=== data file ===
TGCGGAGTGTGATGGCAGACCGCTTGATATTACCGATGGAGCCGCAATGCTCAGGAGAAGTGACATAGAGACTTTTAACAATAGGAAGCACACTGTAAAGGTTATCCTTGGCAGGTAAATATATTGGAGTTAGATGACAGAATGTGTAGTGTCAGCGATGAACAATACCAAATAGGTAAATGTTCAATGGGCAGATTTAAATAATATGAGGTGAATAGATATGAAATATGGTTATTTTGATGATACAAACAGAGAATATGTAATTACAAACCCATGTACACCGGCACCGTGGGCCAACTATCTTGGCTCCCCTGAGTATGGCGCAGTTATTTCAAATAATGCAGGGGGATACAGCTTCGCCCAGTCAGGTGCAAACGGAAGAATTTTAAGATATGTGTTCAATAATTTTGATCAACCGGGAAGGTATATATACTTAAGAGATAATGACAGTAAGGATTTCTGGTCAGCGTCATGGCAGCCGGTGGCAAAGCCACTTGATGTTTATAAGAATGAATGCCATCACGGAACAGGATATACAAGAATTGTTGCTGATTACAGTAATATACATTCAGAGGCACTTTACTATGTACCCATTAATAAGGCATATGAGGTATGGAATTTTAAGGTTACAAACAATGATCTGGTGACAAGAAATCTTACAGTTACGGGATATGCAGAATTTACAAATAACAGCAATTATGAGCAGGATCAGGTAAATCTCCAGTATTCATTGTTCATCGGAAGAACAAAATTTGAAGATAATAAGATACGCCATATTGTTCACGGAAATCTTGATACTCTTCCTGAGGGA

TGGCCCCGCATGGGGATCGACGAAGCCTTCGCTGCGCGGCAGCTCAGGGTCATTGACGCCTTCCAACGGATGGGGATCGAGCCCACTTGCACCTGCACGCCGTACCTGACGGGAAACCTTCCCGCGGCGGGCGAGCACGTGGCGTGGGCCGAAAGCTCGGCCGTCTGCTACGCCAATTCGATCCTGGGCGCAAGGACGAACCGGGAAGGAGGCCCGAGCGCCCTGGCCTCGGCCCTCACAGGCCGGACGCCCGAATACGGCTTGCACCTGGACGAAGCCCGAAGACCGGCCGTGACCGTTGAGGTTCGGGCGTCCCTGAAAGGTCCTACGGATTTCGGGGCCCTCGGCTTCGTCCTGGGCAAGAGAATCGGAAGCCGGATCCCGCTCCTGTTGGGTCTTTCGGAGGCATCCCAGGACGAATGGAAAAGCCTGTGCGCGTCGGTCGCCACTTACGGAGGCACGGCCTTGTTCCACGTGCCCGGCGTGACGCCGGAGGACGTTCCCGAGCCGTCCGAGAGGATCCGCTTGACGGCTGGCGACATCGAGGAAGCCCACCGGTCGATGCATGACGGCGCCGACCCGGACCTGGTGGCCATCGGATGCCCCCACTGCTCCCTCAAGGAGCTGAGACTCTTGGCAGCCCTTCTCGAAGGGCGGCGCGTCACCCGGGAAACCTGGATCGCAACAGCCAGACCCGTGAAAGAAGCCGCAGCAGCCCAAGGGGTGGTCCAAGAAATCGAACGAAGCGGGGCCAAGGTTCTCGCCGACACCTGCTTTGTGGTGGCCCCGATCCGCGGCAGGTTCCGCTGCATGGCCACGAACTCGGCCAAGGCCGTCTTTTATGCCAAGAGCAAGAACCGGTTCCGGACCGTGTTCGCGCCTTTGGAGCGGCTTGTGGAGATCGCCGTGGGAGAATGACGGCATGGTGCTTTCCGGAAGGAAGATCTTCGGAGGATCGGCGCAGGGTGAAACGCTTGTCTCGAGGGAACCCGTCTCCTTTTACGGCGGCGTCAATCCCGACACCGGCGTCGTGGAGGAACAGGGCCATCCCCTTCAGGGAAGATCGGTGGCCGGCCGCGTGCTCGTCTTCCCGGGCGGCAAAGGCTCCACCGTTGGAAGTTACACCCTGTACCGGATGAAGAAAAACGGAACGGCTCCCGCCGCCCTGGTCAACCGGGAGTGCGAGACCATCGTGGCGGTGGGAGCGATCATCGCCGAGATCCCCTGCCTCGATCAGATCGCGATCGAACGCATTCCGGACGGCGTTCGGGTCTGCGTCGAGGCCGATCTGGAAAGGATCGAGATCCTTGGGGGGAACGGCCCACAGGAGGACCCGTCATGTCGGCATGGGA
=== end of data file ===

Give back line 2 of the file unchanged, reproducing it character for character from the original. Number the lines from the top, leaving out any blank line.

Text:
TGGCCCCGCATGGGGATCGACGAAGCCTTCGCTGCGCGGCAGCTCAGGGTCATTGACGCCTTCCAACGGATGGGGATCGAGCCCACTTGCACCTGCACGCCGTACCTGACGGGAAACCTTCCCGCGGCGGGCGAGCACGTGGCGTGGGCCGAAAGCTCGGCCGTCTGCTACGCCAATTCGATCCTGGGCGCAAGGACGAACCGGGAAGGAGGCCCGAGCGCCCTGGCCTCGGCCCTCACAGGCCGGACGCCCGAATACGGCTTGCACCTGGACGAAGCCCGAAGACCGGCCGTGACCGTTGAGGTTCGGGCGTCCCTGAAAGGTCCTACGGATTTCGGGGCCCTCGGCTTCGTCCTGGGCAAGAGAATCGGAAGCCGGATCCCGCTCCTGTTGGGTCTTTCGGAGGCATCCCAGGACGAATGGAAAAGCCTGTGCGCGTCGGTCGCCACTTACGGAGGCACGGCCTTGTTCCACGTGCCCGGCGTGACGCCGGAGGACGTTCCCGAGCCGTCCGAGAGGATCCGCTTGACGGCTGGCGACATCGAGGAAGCCCACCGGTCGATGCATGACGGCGCCGACCCGGACCTGGTGGCCATCGGATGCCCCCACTGCTCCCTCAAGGAGCTGAGACTCTTGGCAGCCCTTCTCGAAGGGCGGCGCGTCACCCGGGAAACCTGGATCGCAACAGCCAGACCCGTGAAAGAAGCCGCAGCAGCCCAAGGGGTGGTCCAAGAAATCGAACGAAGCGGGGCCAAGGTTCTCGCCGACACCTGCTTTGTGGTGGCCCCGATCCGCGGCAGGTTCCGCTGCATGGCCACGAACTCGGCCAAGGCCGTCTTTTATGCCAAGAGCAAGAACCGGTTCCGGACCGTGTTCGCGCCTTTGGAGCGGCTTGTGGAGATCGCCGTGGGAGAATGACGGCATGGTGCTTTCCGGAAGGAAGATCTTCGGAGGATCGGCGCAGGGTGAAACGCTTGTCTCGAGGGAACCCGTCTCCTTTTACGGCGGCGTCAATCCCGACACCGGCGTCGTGGAGGAACAGGGCCATCCCCTTCAGGGAAGATCGGTGGCCGGCCGCGTGCTCGTCTTCCCGGGCGGCAAAGGCTCCACCGTTGGAAGTTACACCCTGTACCGGATGAAGAAAAACGGAACGGCTCCCGCCGCCCTGGTCAACCGGGAGTGCGAGACCATCGTGGCGGTGGGAGCGATCATCGCCGAGATCCCCTGCCTCGATCAGATCGCGATCGAACGCATTCCGGACGGCGTTCGGGTCTGCGTCGAGGCCGATCTGGAAAGGATCGAGATCCTTGGGGGGAACGGCCCACAGGAGGACCCGTCATGTCGGCATGGGA